Photo: Julio Pantoja
Our 7th Encuentro invited interested participants to investigate "cultural rights" and their complex relationship to citizenship in both historical and contemporary contexts. We understand cultural rights as a juridical figure, a technology of power and an articulation that brings together multiple political demands, social subjects and modalities of citizenship. They allow us to explore the relationship between performance and politics through diverse expressive forms, analytic categories, disciplines, traditions and movements. Cultural rights necessarily invoke the State, made visible by the same citizens and institutions that it produces, and also highlight the instrumentalization of ritual, identity, protest and art. They also invite us to examine the right to identity and interculturality; the use and promotion of native languages, languages of choice and their hybrids; artistic training and access to its expressions; and the recognition, transmission and transformation of collective memory, among others. Cultural rights also bring attention to the enormous distance between juridical discourse and everyday experience and between written theory and embodied practice, and extol us to examine these tensions, antagonisms and social inequalities and the performative practices mobilized by artists, social actors and states to intervene them.
These themes were organized under three umbrella topics that served as the point of departure of a great variety of performances, installations, exhibits, roundtables, workshops, keynotes and work groups.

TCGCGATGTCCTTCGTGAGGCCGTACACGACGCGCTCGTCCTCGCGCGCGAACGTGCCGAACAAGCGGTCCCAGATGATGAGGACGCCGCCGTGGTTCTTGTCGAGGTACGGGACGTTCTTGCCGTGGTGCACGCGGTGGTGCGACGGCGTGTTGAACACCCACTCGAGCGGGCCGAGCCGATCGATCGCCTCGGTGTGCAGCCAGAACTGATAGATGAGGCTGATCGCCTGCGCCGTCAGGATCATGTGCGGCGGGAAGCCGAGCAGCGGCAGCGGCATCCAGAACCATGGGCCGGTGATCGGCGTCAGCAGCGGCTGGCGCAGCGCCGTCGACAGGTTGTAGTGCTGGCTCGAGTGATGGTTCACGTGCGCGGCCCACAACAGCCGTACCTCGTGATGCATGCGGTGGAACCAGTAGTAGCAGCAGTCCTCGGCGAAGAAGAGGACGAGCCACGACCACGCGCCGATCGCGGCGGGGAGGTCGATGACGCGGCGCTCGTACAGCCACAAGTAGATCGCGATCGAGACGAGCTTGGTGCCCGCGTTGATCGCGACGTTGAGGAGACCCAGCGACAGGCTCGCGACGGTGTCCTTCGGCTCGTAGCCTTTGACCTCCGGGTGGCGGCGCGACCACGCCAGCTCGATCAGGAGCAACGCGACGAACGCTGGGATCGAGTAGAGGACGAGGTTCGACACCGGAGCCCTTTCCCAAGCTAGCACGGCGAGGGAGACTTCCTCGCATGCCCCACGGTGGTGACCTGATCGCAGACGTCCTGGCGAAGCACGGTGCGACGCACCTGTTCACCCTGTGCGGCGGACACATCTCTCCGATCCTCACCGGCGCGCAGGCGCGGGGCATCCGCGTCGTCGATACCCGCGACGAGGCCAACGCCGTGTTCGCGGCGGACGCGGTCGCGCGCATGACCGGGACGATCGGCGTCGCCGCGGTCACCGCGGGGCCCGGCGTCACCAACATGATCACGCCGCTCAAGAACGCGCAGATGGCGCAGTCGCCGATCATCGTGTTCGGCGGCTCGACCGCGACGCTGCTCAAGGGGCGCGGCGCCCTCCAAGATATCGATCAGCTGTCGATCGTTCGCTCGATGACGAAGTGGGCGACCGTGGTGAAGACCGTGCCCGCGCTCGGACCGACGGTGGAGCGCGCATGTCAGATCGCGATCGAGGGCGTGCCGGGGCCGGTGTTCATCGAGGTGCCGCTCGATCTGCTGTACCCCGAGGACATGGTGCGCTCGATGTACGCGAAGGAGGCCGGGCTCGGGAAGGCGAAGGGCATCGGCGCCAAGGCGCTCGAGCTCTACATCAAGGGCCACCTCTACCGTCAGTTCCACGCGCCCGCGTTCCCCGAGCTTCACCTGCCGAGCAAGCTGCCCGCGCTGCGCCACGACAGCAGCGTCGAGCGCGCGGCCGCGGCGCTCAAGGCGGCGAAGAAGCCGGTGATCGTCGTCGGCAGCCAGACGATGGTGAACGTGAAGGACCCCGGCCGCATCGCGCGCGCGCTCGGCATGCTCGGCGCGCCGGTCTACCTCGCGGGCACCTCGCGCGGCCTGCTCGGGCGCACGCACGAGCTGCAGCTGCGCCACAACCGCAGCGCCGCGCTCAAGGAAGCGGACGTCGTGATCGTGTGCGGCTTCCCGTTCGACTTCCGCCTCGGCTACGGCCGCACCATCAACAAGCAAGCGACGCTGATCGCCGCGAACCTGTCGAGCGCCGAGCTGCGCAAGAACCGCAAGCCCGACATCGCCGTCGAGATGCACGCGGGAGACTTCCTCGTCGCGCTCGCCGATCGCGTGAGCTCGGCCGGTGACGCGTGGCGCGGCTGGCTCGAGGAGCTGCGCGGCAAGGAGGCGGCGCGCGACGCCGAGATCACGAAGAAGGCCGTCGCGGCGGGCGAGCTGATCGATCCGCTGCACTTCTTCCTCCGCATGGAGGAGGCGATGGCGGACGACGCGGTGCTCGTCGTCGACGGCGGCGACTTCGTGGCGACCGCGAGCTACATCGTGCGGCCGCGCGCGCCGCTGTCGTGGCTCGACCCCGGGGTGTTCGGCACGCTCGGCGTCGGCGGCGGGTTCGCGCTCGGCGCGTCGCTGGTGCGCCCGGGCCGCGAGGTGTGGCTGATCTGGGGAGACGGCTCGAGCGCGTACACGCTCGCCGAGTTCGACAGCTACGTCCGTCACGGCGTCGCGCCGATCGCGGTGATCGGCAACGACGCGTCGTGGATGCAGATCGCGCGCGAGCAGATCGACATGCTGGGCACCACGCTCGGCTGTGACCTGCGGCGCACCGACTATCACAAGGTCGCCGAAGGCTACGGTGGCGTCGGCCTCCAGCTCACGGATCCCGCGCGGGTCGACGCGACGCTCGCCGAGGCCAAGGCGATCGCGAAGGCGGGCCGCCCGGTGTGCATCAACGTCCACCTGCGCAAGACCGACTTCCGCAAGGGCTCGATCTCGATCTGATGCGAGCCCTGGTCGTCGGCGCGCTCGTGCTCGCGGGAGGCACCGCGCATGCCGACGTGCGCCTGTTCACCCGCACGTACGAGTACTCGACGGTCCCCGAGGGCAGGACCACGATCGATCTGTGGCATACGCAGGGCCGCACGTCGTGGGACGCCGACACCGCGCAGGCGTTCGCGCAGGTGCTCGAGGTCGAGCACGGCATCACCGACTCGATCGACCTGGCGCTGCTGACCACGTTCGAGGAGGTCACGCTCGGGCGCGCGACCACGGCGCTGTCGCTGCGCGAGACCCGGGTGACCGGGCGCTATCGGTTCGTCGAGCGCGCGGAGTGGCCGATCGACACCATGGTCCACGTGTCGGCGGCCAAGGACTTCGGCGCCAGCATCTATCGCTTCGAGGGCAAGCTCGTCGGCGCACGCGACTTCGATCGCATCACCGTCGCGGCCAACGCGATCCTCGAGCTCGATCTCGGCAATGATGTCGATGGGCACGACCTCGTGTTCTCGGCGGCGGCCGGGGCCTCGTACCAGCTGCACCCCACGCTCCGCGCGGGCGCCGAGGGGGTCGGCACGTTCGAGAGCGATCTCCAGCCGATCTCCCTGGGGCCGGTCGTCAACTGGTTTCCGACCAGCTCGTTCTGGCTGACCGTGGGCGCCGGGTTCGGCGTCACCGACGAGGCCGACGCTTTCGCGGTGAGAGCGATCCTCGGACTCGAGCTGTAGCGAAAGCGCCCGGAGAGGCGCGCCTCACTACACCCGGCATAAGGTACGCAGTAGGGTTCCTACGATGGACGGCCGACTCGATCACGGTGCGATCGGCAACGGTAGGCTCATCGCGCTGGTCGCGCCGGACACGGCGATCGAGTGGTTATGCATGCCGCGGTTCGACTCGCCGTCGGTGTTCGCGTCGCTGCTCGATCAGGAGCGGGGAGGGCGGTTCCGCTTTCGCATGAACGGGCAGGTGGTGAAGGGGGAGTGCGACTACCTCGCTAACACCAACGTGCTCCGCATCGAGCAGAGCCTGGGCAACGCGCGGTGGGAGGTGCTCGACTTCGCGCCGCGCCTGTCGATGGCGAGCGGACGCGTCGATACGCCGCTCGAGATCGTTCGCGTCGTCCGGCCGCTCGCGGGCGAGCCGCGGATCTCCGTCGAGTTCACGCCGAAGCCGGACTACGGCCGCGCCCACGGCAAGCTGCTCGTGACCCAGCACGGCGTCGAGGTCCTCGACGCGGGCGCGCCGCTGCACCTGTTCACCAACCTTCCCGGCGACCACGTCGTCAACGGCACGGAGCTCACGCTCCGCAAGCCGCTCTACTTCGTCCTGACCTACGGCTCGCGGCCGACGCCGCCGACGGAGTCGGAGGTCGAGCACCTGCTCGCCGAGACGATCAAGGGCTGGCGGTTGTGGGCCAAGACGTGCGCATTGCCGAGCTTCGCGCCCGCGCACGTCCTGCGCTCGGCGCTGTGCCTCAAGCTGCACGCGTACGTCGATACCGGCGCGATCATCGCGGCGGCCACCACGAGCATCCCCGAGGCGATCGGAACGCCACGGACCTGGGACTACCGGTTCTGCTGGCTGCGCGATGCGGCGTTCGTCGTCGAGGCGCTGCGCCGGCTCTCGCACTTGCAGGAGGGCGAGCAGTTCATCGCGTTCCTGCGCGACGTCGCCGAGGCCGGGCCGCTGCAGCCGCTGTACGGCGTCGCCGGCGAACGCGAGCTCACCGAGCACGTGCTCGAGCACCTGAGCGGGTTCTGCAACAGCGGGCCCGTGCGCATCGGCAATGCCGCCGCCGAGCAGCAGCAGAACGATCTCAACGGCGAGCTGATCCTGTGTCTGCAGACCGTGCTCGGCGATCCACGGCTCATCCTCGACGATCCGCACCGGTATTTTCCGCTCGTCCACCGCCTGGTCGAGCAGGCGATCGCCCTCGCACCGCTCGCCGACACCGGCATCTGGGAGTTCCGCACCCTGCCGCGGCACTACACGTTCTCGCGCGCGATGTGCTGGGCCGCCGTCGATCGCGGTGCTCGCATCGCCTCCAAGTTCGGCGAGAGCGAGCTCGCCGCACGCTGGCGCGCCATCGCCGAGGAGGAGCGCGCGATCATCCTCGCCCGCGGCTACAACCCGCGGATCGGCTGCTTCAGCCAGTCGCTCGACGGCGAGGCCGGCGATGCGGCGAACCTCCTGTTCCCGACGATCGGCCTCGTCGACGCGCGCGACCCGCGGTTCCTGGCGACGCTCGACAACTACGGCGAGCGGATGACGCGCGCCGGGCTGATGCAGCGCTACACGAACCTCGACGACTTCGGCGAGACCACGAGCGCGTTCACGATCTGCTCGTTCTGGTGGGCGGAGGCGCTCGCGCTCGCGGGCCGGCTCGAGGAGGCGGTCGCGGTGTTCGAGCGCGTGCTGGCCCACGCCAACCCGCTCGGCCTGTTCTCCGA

Reflecting on the history and the memory of over two centuries of "independence" in the Americas and its colonial legacy, we ask: Can the rights to memory and to history as cultural demands ever be separate from the exercise of political rights? What is the shape of the struggles over the definition, transmission and control of the past in the public sphere? In what ways do hegemonic mechanisms and institutions highlight, disseminate and legitimize particular narratives and practices, while devaluing, restricting or erasing others?
The "normalization" of cultural practices in accordance with ideological interests presumes that culture can exist in homogeneous and static forms. In such contexts, citizenship is defined in the degree to which subjects are able to obtain "equality in difference," recognition or identity-based "empowerment." What strategies have individuals, groups and communities deployed to make themselves visible as citizens or, to the contrary, to make themselves invisible as a form of cultural resistance? How may these discursive and performative processes be categorized and understood? How do practices repeated upon bodies turn these very bodies into territories of contestation and risk?
Since the 1980's, many countries in the Americas have constitutionally recognized multiculturality, ethnic diversity and differential forms of citizenship while others, like the United States, have moved in the opposite direction. During this same period, diverse forms of violence, forced displacement and migration have intensified both within and across national boundaries. How do these phenomena alter and refine notions of citizenship and belonging? What cultural transformations do they bring with them? How can intercultural dialogue be framed in light of struggles for social justice? What debates emerge about place and territory, about the right to land as a cultural right?